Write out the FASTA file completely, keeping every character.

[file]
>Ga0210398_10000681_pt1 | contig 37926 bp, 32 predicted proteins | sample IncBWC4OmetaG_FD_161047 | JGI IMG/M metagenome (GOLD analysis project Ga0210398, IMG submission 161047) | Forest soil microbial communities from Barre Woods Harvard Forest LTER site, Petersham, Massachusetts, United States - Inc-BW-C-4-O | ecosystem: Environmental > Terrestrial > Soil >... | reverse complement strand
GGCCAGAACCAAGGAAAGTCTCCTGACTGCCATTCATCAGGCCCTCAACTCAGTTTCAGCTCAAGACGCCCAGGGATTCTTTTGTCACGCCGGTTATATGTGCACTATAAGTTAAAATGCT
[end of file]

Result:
>Ga0210398_10000681_pt1 | contig 37926 bp, 32 predicted proteins | sample IncBWC4OmetaG_FD_161047 | JGI IMG/M metagenome (GOLD analysis project Ga0210398, IMG submission 161047) | Forest soil microbial communities from Barre Woods Harvard Forest LTER site, Petersham, Massachusetts, United States - Inc-BW-C-4-O | ecosystem: Environmental > Terrestrial > Soil >... | reverse complement strand
GGCCAGAACCAAGGAAAGTCTCCTGACTGCCATTCATCAGGCCCTCAACTCAGTTTCAGCTCAAGACGCCCAGGGATTCTTTTGTCACGCCGGTTATATGTGCACTATAAGTTAAAATGCT